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Self-harm

Michael, a year 7 student was referred to Place2Be for one-to-one counselling because his
parents and teachers were concerned about his expressions of distress.

Michael would often run out of class and bang his head on walls calling himself "rubbish" and "useless". He talked about killing and harming himself and wanted to "be dead."

Michael worked with his counsellor with the goal of managing his anxiety and distress, and to develop and enhance emotional resilience and manage his frustration. A strong trusting relationship with his counsellor enabled Michael to feel safe and explore his fears and anxieties.

In the Place2Be room he often felt able to talk about his fears that he could not at home because he did not want to disappoint his mother and father. Gradually his confidence grew, and he was able to manage his fears and learned how to "keep calm and carry on".

Michael's targeted counselling has now ended and he is no longer a pupil "at risk". Michael no longer harmed himself and was able to engage with his class tasks and his scores for Maths and English were significantly improve.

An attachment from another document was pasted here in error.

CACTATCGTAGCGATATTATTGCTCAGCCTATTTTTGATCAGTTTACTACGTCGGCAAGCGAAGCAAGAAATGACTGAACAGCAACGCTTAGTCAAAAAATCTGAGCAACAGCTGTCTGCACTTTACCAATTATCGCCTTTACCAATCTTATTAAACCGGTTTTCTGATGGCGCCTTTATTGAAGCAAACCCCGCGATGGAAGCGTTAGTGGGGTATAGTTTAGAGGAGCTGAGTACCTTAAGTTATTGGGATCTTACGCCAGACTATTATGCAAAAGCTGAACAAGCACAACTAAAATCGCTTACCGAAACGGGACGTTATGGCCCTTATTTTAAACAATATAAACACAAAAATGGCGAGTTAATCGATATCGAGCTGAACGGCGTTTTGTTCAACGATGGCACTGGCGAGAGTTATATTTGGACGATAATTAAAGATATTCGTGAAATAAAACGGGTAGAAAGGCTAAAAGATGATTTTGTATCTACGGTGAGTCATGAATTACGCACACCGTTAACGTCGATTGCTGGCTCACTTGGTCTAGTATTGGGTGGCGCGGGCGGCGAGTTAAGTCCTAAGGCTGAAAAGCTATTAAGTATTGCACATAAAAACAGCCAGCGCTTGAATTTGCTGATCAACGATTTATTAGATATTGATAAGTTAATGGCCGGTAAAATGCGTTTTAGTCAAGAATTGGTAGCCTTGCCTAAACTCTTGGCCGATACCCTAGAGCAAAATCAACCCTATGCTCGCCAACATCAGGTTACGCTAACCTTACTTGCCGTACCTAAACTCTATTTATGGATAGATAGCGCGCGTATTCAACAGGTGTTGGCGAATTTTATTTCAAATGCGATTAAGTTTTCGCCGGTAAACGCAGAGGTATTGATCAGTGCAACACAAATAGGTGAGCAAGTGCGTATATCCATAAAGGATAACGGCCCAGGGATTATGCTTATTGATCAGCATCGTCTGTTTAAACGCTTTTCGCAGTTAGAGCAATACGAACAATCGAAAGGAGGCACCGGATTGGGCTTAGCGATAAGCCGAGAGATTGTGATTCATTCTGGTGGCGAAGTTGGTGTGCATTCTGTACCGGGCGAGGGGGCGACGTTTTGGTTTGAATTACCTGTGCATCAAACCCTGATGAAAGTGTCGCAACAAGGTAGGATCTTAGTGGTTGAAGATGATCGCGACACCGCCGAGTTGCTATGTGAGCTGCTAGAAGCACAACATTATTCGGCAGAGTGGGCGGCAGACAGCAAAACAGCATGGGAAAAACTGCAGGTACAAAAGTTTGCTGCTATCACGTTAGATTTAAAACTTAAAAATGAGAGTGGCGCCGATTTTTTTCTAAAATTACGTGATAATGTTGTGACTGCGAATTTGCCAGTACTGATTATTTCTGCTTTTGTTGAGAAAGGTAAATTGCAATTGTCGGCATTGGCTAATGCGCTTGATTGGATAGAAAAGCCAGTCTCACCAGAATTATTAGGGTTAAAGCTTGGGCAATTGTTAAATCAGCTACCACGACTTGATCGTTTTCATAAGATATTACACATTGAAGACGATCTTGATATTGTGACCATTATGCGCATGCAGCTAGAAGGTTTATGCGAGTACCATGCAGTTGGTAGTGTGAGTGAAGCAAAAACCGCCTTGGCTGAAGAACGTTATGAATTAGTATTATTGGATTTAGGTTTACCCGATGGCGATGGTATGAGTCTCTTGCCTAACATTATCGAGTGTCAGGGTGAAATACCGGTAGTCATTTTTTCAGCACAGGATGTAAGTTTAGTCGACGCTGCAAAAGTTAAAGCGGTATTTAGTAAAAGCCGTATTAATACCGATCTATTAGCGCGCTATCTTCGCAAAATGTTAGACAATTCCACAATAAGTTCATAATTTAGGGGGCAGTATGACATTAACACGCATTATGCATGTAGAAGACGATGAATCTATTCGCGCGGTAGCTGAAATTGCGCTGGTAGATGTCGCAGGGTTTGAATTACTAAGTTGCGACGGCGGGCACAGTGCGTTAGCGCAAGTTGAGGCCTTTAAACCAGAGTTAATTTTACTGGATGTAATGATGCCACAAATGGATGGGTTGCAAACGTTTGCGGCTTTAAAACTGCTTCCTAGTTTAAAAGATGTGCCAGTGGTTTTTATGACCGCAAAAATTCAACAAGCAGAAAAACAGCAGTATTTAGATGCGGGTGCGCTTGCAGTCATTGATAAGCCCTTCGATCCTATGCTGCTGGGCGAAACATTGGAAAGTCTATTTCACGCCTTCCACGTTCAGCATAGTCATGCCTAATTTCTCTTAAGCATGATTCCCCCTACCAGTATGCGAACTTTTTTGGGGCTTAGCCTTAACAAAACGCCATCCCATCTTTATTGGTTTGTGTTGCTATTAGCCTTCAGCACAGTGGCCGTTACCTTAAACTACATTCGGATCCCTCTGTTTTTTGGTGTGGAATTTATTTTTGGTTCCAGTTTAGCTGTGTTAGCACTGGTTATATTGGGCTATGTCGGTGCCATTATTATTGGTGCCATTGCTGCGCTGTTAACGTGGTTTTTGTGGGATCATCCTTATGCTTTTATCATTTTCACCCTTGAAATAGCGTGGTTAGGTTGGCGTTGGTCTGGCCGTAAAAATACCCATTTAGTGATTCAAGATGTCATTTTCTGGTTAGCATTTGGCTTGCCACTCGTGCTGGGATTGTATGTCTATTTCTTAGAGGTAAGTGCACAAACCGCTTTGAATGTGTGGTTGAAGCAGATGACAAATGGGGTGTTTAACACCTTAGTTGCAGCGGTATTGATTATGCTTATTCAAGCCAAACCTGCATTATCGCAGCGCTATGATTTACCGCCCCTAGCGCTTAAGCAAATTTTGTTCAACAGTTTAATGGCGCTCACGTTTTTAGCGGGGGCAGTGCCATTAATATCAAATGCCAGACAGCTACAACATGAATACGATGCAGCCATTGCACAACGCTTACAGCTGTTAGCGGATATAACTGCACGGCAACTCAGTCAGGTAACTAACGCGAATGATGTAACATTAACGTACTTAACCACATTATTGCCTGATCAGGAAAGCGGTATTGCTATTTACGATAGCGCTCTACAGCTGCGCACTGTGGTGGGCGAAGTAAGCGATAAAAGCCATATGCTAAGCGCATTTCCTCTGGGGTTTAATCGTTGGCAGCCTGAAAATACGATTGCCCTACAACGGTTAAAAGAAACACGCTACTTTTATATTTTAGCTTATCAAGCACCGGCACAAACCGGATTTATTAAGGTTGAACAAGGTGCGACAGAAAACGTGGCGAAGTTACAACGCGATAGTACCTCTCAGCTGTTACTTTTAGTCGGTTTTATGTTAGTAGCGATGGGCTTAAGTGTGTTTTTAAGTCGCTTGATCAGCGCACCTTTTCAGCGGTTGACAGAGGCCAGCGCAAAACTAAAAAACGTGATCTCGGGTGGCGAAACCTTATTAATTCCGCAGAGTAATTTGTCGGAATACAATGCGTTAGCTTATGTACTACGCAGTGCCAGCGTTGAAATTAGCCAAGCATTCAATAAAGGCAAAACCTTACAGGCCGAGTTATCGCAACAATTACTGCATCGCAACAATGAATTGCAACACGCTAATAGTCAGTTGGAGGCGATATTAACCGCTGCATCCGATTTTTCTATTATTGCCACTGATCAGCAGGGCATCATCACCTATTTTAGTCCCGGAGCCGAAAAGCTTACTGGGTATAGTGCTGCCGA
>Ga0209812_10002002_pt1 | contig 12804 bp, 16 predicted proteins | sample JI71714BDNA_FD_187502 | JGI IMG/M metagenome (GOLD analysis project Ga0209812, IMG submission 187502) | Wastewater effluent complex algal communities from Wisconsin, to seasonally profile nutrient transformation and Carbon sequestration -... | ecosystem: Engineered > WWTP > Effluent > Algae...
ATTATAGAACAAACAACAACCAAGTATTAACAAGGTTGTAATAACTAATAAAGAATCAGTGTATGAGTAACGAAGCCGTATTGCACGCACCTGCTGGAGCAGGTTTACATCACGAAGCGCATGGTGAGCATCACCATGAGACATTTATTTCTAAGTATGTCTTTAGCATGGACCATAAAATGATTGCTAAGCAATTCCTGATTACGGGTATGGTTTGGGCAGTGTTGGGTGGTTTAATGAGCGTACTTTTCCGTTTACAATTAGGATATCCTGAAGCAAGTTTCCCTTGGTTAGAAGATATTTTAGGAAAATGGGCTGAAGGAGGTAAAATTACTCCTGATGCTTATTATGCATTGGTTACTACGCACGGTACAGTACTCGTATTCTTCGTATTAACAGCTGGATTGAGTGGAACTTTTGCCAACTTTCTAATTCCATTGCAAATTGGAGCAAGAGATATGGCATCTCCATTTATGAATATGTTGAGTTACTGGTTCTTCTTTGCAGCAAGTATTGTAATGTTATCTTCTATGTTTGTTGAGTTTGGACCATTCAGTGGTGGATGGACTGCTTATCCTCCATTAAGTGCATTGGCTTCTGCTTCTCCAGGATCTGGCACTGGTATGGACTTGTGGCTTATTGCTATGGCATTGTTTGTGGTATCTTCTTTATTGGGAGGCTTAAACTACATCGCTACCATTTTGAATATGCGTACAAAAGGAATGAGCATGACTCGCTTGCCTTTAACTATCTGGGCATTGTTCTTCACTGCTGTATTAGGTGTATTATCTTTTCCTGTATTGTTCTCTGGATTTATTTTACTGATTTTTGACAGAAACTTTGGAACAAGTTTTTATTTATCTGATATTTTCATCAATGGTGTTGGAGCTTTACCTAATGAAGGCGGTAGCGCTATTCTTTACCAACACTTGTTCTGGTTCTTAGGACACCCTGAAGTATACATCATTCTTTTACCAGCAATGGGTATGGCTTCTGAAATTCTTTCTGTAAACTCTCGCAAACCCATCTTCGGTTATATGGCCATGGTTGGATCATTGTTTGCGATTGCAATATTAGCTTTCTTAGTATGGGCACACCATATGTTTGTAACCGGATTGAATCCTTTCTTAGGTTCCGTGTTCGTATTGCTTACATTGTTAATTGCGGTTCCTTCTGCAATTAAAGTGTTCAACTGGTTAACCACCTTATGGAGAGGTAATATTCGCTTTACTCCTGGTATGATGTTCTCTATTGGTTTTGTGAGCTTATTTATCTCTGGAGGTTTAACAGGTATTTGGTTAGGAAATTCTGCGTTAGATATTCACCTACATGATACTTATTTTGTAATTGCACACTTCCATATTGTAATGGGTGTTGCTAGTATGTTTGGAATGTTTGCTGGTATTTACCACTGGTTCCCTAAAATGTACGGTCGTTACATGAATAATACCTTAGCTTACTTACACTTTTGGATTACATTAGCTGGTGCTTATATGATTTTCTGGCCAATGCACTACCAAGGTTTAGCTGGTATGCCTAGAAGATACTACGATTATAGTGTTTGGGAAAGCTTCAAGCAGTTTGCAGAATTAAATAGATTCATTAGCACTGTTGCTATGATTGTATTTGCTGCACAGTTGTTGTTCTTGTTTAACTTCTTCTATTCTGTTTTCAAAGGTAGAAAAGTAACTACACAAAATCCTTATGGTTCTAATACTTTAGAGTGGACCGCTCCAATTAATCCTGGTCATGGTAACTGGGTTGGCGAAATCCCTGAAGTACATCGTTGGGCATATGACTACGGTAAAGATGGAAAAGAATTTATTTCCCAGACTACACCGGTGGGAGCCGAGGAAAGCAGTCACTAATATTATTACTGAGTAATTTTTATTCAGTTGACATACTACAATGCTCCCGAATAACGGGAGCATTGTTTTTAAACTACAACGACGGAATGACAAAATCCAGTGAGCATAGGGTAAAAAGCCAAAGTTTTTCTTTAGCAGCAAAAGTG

Michael felt able to make friends for the first time which further supported his confidence and school engagement.

"We have noticed an increase in reports of self-harm. Difficult as it may be to conceptualise hurting yourself as a coping strategy, young people may turn to self-harm as a way of distracting themselves, to soothe themselves from the internal emotional and cognitive pain they are experiencing.

Providing young people with support to consider other coping strategies to deal with stress, is fundamental to our work."

Dr Fiona Pienaar, Head of School Services

 

Read Dr Fiona Pienaar's blog about self-harm

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